Everybody has a story: Childhood chums reunite, marry in Texas



Sixty-one years ago, on March 9, 1951, was the last time Joe and I had seen each other.

We lived in the same neighborhood in Deerfield Township, near Backus, Minn. We rode the same bus to the same school. In a very small community, we knew all the same kids, or their older or younger brothers and sisters.

His mother and my mother were best friends. After the death of his father, his family moved to Wisconsin. Later, Lillie Sheldon and Joe came back for a visit and spent the night at our house.

I can still hear Mrs. Sheldon saying to my parents, after breakfast, “I had always hoped one of my sons would marry one of your daughters.” She had three sons, and there were six of us girls, but as I continued washing the breakfast dishes, I realized my four older sisters were married with small children and my younger sister was only 3 years old. Who was she talking about? I definitely was not interested because I was going to college!

A short time later, my mother received a letter from Joe’s mother with an address for Joe. He was in the Army in Korea; would I write to him? Mother persuaded me to write, just as a friend, which I did. After Korea, he came back to live in Wisconsin. I was away at Bible College in Minneapolis. Others in my family had contact with his family, so I heard of the family, but not him.

What would his mother say?

He had been married 56 years and had five grown children when he was widowed. Companionship was a very important part of his life.

I owned my own home, and enjoyed my art work and church, where I had been the director of the children’s ministry. Having been married twice, I wasn’t anticipating another relationship.

In January 2010, he had moved back to Pine River, Minn., with his brother. He visited his nephew, Herb, a former classmate of mine, who was married to my girlfriend Rita. Rita gave Joe my phone number and address. A few days later, he called and wanted to know if I remembered him. I did!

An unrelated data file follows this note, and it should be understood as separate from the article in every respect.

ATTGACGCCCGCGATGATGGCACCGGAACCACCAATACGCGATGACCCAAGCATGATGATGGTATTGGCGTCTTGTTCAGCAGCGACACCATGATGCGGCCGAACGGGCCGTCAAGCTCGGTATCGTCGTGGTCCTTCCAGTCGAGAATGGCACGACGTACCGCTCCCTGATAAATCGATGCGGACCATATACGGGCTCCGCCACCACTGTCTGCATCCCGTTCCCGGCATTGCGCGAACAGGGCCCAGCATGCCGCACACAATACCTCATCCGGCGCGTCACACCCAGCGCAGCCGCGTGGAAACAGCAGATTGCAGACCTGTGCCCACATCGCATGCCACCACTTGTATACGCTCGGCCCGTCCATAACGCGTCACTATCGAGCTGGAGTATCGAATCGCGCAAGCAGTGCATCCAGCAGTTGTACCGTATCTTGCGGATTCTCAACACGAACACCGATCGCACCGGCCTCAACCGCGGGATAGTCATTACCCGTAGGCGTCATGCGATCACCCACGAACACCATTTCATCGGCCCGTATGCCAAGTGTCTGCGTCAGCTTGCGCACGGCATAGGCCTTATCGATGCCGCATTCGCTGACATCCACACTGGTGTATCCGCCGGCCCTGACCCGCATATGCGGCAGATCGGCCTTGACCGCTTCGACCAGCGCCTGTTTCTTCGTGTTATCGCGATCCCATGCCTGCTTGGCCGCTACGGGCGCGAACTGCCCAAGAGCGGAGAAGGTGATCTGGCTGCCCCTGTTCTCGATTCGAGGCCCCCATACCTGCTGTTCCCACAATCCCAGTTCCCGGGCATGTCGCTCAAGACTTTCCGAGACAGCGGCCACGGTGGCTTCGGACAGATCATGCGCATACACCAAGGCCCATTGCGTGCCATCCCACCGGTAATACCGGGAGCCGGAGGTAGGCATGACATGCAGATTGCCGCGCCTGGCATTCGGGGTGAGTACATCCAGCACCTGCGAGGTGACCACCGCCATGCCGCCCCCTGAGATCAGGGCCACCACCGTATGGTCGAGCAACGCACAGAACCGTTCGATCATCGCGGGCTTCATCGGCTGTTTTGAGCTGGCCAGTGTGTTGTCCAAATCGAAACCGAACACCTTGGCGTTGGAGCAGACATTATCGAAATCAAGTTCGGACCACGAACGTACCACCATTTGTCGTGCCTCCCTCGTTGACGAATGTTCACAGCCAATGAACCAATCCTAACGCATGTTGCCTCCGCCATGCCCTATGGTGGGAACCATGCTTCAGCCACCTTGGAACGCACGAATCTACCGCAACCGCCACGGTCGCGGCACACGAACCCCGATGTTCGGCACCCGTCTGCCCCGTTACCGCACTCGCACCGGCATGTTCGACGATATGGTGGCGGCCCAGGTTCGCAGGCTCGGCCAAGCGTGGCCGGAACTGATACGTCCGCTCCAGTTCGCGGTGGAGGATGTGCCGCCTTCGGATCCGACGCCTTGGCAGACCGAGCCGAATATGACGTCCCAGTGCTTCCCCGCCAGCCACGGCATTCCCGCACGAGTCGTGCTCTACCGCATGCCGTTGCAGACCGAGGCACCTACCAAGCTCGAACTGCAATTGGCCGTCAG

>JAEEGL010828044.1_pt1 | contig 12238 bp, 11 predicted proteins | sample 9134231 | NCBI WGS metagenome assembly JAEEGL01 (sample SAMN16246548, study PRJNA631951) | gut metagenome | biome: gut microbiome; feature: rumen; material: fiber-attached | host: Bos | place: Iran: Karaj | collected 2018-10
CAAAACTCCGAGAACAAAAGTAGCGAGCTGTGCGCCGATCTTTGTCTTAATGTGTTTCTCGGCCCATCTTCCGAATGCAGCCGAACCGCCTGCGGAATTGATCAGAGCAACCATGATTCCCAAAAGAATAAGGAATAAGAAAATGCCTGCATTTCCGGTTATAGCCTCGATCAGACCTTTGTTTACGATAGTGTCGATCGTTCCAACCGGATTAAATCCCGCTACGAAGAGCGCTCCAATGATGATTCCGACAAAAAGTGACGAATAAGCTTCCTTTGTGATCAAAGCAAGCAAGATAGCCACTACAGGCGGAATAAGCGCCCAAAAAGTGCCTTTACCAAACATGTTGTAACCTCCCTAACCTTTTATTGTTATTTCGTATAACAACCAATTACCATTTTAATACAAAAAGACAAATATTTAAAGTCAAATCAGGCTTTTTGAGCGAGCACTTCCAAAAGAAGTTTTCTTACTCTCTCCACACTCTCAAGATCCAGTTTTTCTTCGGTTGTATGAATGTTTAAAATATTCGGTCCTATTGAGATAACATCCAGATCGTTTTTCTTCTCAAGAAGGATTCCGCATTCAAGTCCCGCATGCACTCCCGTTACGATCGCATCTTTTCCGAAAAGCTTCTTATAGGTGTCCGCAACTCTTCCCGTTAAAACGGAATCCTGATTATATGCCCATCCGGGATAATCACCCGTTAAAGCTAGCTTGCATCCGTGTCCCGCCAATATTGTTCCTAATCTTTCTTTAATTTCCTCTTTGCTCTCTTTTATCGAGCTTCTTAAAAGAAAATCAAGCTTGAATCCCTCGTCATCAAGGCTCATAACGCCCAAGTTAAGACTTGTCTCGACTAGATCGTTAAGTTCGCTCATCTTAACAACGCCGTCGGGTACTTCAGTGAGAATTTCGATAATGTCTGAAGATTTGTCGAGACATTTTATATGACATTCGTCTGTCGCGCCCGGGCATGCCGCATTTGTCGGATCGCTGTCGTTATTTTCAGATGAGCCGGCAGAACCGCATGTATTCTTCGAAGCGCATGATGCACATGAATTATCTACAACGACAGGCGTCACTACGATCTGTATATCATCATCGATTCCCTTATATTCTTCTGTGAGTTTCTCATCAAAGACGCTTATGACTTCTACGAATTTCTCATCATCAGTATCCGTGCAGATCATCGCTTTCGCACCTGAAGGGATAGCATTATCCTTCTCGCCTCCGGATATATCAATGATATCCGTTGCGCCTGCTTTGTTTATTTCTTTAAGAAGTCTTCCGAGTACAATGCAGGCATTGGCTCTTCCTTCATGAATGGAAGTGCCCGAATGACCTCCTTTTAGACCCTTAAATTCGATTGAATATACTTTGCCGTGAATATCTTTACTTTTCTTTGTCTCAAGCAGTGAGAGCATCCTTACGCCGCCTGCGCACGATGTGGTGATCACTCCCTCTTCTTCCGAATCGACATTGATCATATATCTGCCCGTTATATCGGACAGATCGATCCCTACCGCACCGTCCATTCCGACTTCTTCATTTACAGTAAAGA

And that began a regular, long-distance relationship. Thank goodness for Verizon cellphones, as we were both on that system, which offered free calls between plan users. In July, he moved to Texas, to be closer to his daughters.

We continued to talk several times a week, and on March 13, 2011, over the phone, Joe asked me to marry him!

Through talking of our lives and our families, we learned that we each had an adult child living in Fort Worth, Texas, only three miles apart, so it was decided that I would visit my son, Dean, and Joe would meet me there.

I flew to Fort Worth. Joe had been sick and was not able to meet me. Two days later, I took a bus to San Marcos, Texas. Joe met me there. He had booked a bed and breakfast room for me downtown. It was only three blocks from the courthouse. The next morning, he came back, and we walked over and applied for a marriage license. The clerk asked when we wanted to be married, and I blurted out, “today.” She informed me there was a 72-hour waiting period, but she could give us a form to fill out to take to another building, so a judge could waive that waiting period.

Now, it was 95 degrees outside, but I didn’t mind the walk in the heat. After taking care of all the paperwork, another clerk asked us where we were going to be married.

“We don’t know” was our answer. She informed us that there was one opening left at 2 p.m. with a justice of the peace. We took it. We went out for lunch, and when we returned, we were ushered into a courtroom with a justice of the peace in a wheelchair. She had a broken ankle. Thus was our wedding.

It was back to the bed and breakfast, where we packed my suitcase, and a move to his apartment by taxi. He called his oldest daughter and told her we had gotten married. She yelled, “You did what? I’m coming right over!” Forty minutes later, she was at the door to see what her father had done. Since his rent was paid up for 11 more days, we spent it packing him up and getting ready for our honeymoon.

Our honeymoon trip was to be via Amtrak back to Vancouver, with a stop in Minnesota. The train couldn’t go beyond Minneapolis-St. Paul because of the Red River flooding, so we got off and went north by Greyhound bus.

My brother met us at the bus station, then took us to the farm and Deerfield Township, where we grew up. My older sister has a cabin nearby, so we visited there, and also saw Joe’s brother Dave and his nephew Herb and his wife, Rita, my old girlfriend, the one who gave Joe my phone number.

Thus started another leg of our honeymoon. We went to my family reunion of more that 100 relatives in Boulder, Colo. What better wedding reception can you have? When the reunion was over, we took Amtrak from Denver to Vancouver, for the last portion of our honeymoon.

We thank God for all of these wonderful memories. We have had to learn more about each other — I am a diabetic, and Joe has a pacemaker — but we don’t feel handicapped. We are ready to live life to the fullest.

What would Joe’s mother say if she were here today — 61 years later?

Everybody Has a Story welcomes nonfiction contributions, 1,000 words maximum, and relevant photographs. Email is the best way to send materials so we don’t have to retype your words or borrow original photos. Send to neighbors@columbian.com or P.O. Box 180, Vancouver WA 98666. Call Scott Hewitt, 360-735-4525, with questions.